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Racist Landlords and the NBA
by Trina Chiasson
YouthNoise Play City
Yesterday a California renters' rights organization, Tenants Together, launched a new campaign called NBA: Show You Care.
Their goal? To prompt the NBA to discipline LA Clippers owner and big-time landlord Donald Sterling for his willful engagement in housing discrimination. A Tenants Together press release said this:
According to the Department of Justice (DOJ), Sterling “Engaged in a pattern or practice of discriminating on the basis of race, national Origin, and family status.” The DOJ stated that Sterling “refused to rent to African Americans” and that his conduct was willful.Indeed, Sterling was forced to pay a whopping $2.725 million in the largest housing discrimination settlement to date. But even this sizable chunk of change isn't enough to compensate for the damages caused by many years of racial discrimination and unlawful activity in the housing market. Many would like to see further discipline for Sterling's actions. Many would like to see the NBA acknowledge and take action to address racism within its ranks.
Political sportswriter Dave Zirin added: "Court testimony claimed that Sterling had said he did not like to rent to Hispanics because "Hispanics smoke, drink and just hang around the building." Witnesses testified that he also said, "Black tenants smell and attract vermin."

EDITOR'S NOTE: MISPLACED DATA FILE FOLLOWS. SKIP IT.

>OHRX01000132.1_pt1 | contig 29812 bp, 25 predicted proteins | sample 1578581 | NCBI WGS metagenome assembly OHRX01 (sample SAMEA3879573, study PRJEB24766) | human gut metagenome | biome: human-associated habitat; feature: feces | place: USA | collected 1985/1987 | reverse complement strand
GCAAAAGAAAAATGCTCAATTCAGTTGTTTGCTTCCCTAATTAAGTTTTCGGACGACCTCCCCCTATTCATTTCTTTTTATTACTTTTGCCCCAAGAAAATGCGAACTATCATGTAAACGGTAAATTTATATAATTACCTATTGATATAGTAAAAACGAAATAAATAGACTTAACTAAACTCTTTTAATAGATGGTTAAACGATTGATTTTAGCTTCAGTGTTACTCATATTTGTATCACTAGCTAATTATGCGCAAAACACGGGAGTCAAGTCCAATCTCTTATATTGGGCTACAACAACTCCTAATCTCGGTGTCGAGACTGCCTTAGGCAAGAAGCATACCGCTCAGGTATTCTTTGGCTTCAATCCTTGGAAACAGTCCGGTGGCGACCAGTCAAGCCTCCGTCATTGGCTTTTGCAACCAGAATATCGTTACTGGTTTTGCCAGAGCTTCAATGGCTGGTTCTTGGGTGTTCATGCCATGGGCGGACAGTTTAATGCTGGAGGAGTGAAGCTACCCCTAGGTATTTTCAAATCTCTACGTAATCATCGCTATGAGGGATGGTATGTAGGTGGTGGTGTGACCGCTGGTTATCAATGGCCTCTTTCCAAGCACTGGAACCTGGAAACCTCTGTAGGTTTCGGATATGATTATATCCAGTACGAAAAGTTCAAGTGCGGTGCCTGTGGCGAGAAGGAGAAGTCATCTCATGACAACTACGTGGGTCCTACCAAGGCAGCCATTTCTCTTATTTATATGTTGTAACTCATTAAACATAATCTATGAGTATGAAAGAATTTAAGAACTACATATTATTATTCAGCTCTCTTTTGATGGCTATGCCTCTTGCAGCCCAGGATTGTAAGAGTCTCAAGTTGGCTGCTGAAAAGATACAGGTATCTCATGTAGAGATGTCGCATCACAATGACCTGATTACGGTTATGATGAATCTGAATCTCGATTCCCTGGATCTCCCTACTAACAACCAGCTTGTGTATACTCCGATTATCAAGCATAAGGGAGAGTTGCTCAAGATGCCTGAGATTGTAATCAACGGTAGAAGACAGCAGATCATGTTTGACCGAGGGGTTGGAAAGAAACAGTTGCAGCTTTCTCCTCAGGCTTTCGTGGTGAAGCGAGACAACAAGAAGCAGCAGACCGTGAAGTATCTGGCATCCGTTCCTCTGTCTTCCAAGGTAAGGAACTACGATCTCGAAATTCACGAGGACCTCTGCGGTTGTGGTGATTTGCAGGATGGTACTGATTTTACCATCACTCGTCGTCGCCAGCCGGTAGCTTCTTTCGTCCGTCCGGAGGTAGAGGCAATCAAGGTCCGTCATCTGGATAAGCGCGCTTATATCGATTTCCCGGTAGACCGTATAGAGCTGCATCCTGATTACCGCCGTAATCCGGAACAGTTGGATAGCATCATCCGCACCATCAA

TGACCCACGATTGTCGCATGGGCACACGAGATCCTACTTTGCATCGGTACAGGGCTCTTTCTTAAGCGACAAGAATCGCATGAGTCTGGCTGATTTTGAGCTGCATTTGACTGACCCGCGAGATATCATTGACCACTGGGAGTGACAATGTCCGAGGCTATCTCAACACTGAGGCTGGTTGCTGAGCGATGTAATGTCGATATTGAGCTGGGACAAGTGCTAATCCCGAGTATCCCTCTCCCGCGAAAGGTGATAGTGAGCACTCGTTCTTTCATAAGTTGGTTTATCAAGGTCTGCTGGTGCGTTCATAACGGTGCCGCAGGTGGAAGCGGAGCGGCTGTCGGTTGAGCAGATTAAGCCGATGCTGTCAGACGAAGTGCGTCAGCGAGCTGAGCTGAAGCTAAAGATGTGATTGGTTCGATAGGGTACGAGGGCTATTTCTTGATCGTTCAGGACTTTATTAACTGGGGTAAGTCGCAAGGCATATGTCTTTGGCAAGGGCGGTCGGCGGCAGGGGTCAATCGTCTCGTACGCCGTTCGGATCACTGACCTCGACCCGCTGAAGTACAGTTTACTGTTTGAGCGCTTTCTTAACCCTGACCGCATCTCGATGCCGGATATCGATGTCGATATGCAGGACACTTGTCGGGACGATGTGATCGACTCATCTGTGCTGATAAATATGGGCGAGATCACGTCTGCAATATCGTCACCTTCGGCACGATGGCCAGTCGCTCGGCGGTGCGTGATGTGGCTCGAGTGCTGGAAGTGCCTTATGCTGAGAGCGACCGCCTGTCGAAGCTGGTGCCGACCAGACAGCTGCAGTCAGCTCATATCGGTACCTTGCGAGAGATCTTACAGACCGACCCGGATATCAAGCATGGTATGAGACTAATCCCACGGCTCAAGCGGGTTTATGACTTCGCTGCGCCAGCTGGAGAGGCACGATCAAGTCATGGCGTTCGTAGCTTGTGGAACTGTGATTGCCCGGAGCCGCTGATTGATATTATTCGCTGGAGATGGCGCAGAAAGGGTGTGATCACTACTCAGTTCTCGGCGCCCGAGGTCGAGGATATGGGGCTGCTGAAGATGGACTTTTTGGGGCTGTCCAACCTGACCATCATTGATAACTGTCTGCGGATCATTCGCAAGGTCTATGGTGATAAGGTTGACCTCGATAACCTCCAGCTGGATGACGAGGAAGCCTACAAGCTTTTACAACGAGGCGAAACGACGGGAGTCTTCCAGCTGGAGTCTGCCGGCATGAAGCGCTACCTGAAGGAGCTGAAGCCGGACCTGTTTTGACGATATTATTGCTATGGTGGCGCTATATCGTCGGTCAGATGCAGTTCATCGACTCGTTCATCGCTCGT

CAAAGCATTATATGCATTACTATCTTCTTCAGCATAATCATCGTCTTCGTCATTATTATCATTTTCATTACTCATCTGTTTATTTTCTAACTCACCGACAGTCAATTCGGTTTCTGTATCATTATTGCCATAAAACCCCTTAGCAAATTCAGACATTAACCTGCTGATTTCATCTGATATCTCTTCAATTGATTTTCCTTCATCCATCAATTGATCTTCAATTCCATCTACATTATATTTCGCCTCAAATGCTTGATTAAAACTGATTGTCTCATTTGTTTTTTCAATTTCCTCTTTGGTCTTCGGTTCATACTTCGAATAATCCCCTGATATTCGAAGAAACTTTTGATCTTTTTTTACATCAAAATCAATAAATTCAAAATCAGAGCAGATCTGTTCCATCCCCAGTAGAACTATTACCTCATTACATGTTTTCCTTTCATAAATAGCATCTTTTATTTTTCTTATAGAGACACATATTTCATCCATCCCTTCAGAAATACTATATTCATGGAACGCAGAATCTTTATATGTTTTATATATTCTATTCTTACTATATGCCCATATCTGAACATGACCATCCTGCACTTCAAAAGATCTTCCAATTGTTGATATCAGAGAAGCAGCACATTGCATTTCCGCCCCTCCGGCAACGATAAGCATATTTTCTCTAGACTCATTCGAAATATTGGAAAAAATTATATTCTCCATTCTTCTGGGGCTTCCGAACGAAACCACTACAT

Woah. Is this really the type of leadership that we want to see in the NBA? I sure hope not.
Housing discrimination is insidious and largely invisible to enforcement agencies. Most people of color won't start a lawsuit after experiencing housing discrimination on a personal level. It's expensive and difficult to prove. If you're renting, you probably don't have the cash to hire a lawyer or the time to research tenants' rights. Most folks will just silently wonder: Is it just me? Is it a personal fault? Is it my credit score? My references? But then there's that nagging question: Or could it be the color of my skin?
How could one possibly know the precise motives behind an isolated decision to deny housing to a family or an individual? Generally, you don't know. That's why Sterling's case required a major lawsuit to look into broad demographic information and testimonials over a period of years. When lawsuits like this actually come to fruition, you know that there's something very wrong.
I'm hoping that this case involving a high-profile NBA team owner will serve as a warning to landlords all over the country that housing discrimination won't be tolerated. I'm also hoping that the NBA will step up its game and start a dialogue about how the organization plans to address racism in sports and beyond.
In the meantime, there's a petition that you can sign over at NBA: Show You Care "to urge the NBA to condemn racist housing discrimination and discipline Donald Sterling."
Go ahead; sign it.